Street Kings

dir: David Ayer
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For my money, any film based on a screenplay that James Ellroy worked on is necessary watching. Obligatory watching. It would be a crime not to.

Now that I think about this a bit more, I start to wonder why this should be the case. Sure, LA Confidential did all right, and I really liked Dark Blue. But Black Dahlia is one of the worst things I’ve ever seen. It wasn’t really Ellroy’s fault: we can parcel out the blame to superhack Brian DePalma, Josh Hartnett’s beady little eyes and complete inability to act and a whole host of bad actors looking foolish and acting worse.

Then again, since it was a pretty ludicrous story, maybe it was Ellroy’s fault. For all the gritty crime writing he’s been responsible for, he also, like Stephen King, had a long period of time working fuelled by stimulants, whereby both have written lots of stuff neither remembers writing at all. And it shows, if you know the respective time periods involved.

He remains, though, someone I very much respect in the field of crime writing. I’m not sure how well his work meshes with the world of David Ayer, whose script for Training Day trod a very Ellroyesque path of very corrupt cops doing very corrupt things, but it would seem to be a natural fit.

Ayer no longer bothers with the petty hackwork of screenwriting, and instead graces the world with his utterly graceless flicks like Harsh Times and now Street Kings, starring Keanu Reeves. All these stories transpire in a Los Angeles more violent and more fraught with peril than even its real world counterpart. And it’s also an LA where the cops are more dangerous than the crims.

Yes, THAT Keanu Reeves. In a serious – serious role. We know he’s serious, because he wakes up clutching a gun, then throwing up, then drinking booze before heading off to work. And what a piece of work it is. Serious stuff.

Without any reveal as to identity yet, we see him confront and provoke some Korean thugs into beating him up and stealing his car. He then proceeds to track them down and kill them all, saving two kidnapped teenage girls in the bargain.

Even though he’s a cop, none of this really strikes anyone in the audience watching this all play out (or at least it shouldn’t) as being legal. Detective Tom Ludlow, who is little different from every other Ellroy cop that’s ever been committed to page or film, gets the job done. He’s ruthless, absolute determined to exact ‘justice’, not shy about using violence to achieve desired outcomes, and happy to murder unarmed crims since they had it coming anyway.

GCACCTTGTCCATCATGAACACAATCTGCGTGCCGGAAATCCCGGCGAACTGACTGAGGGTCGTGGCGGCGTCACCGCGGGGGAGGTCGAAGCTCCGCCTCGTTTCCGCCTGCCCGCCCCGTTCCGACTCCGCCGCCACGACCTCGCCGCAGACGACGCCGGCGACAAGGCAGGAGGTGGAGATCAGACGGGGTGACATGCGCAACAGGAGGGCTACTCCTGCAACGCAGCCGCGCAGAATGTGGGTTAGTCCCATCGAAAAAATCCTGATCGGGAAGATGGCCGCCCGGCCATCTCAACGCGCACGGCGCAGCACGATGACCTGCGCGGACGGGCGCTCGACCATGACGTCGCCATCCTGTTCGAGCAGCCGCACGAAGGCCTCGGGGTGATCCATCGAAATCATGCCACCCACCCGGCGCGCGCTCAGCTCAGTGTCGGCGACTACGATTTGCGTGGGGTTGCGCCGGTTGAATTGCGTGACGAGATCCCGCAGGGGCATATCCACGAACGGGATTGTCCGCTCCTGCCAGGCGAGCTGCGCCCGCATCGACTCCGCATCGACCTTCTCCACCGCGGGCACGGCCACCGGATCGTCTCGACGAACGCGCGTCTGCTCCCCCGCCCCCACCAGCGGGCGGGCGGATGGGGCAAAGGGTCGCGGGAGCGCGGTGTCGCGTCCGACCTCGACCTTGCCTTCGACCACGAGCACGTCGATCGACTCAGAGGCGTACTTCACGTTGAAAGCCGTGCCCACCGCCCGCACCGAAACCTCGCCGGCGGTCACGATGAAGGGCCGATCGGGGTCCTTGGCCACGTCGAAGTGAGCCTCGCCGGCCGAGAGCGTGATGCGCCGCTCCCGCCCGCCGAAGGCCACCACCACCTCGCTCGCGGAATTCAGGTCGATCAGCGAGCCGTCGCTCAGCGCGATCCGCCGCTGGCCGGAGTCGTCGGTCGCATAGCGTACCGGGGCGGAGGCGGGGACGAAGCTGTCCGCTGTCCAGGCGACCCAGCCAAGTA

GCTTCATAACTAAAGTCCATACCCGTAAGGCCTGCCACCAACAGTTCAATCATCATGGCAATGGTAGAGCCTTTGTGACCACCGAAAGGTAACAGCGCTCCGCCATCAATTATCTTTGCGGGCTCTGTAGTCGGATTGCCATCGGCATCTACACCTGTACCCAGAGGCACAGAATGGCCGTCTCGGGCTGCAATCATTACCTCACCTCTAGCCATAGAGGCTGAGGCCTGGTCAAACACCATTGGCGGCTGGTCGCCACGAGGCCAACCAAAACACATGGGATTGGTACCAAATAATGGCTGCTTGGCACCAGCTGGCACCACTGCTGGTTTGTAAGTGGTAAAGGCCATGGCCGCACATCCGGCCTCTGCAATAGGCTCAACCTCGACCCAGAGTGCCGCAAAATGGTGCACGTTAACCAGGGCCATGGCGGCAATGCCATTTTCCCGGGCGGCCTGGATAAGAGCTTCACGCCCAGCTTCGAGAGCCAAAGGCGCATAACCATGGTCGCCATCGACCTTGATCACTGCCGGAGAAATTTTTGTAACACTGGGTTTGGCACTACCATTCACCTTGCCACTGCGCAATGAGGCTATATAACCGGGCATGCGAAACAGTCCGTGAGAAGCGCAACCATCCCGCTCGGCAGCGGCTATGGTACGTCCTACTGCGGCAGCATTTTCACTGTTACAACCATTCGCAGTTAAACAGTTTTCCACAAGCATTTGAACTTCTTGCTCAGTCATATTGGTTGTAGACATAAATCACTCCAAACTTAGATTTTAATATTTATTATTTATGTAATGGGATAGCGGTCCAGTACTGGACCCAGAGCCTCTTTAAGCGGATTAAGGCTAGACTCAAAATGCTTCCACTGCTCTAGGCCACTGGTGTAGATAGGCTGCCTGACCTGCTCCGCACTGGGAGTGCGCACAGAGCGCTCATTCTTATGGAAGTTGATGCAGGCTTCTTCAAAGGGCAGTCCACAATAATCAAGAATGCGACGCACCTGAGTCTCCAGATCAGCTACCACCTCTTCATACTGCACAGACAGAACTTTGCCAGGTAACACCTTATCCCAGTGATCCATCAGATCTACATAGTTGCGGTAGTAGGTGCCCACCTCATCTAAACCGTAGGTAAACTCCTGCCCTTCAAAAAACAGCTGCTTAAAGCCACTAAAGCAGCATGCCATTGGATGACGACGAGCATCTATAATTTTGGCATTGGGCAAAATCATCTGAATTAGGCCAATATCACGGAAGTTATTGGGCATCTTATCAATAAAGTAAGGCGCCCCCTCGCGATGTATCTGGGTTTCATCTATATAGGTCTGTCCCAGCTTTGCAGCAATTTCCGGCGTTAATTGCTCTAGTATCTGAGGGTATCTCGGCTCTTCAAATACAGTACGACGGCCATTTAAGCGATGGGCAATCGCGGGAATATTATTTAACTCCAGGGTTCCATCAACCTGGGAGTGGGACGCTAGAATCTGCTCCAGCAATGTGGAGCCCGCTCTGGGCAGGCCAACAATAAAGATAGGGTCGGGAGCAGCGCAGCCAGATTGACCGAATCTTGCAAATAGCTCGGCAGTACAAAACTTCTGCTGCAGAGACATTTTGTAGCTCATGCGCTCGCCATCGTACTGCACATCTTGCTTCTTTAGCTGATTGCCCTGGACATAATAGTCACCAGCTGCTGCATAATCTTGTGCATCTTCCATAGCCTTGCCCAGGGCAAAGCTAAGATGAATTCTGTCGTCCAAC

Now, I don’t know about you, but this kind of character being upheld even for a while as the fantasy paradigm of what cops could/should be able to do if only the hampering restraints of internal affairs watchdogs, political correctness and do-gooderism could be severed from them, worries me. Ellroy is on the record as both a staunch conservative and a staunch supporter of the LA police department. I’m not so dense as to equate what he does in fiction with what he believes should be occurring on the streets and crime scenes of Los Angeles. There are persistent motifs and a persistent darkness to Ellroy’s worldview which permeates everything he touches, and Detective Ludlow, the Vice unit he is a part of and the LAPD as it exists, are just another recreation of that.

There are two kinds of cops in Ellroy’s worlds, and both are corrupt in the sense that they hold themselves to be above the laws that they are meant to uphold. The first kind, who usually constitute his ‘heroes’, are only corrupt in the sense that they righteously kill deserving criminals and actively work to cover up evidence of their actions, but they don’t abuse their power over innocent civilians. But crims and other cops are fair game.

The second kind, who are always the true villains, are corrupt cops whose badge compels them to steal, rape, deal and murder with impunity. The system, as it exists, is staffed top to bottom by corrupt, weak or self-serving cops who cannot do anything about the really, REALLY corrupt ones. Only the righteous ‘good’ kind of corrupt cop, like Keanu’s character, can really take out the worst cops, because the system doesn’t allow for it otherwise.

That’s pretty bleak, but it does make for some violently entertaining trash.

To describe any elements of the plot would really be pointless. Street Kings has exactly the same plot as LA Confidential and Dark Blue. The time periods are completely different, obviously the casts are completely different, and the details differ as well. But the plots and the resolutions are exactly the same.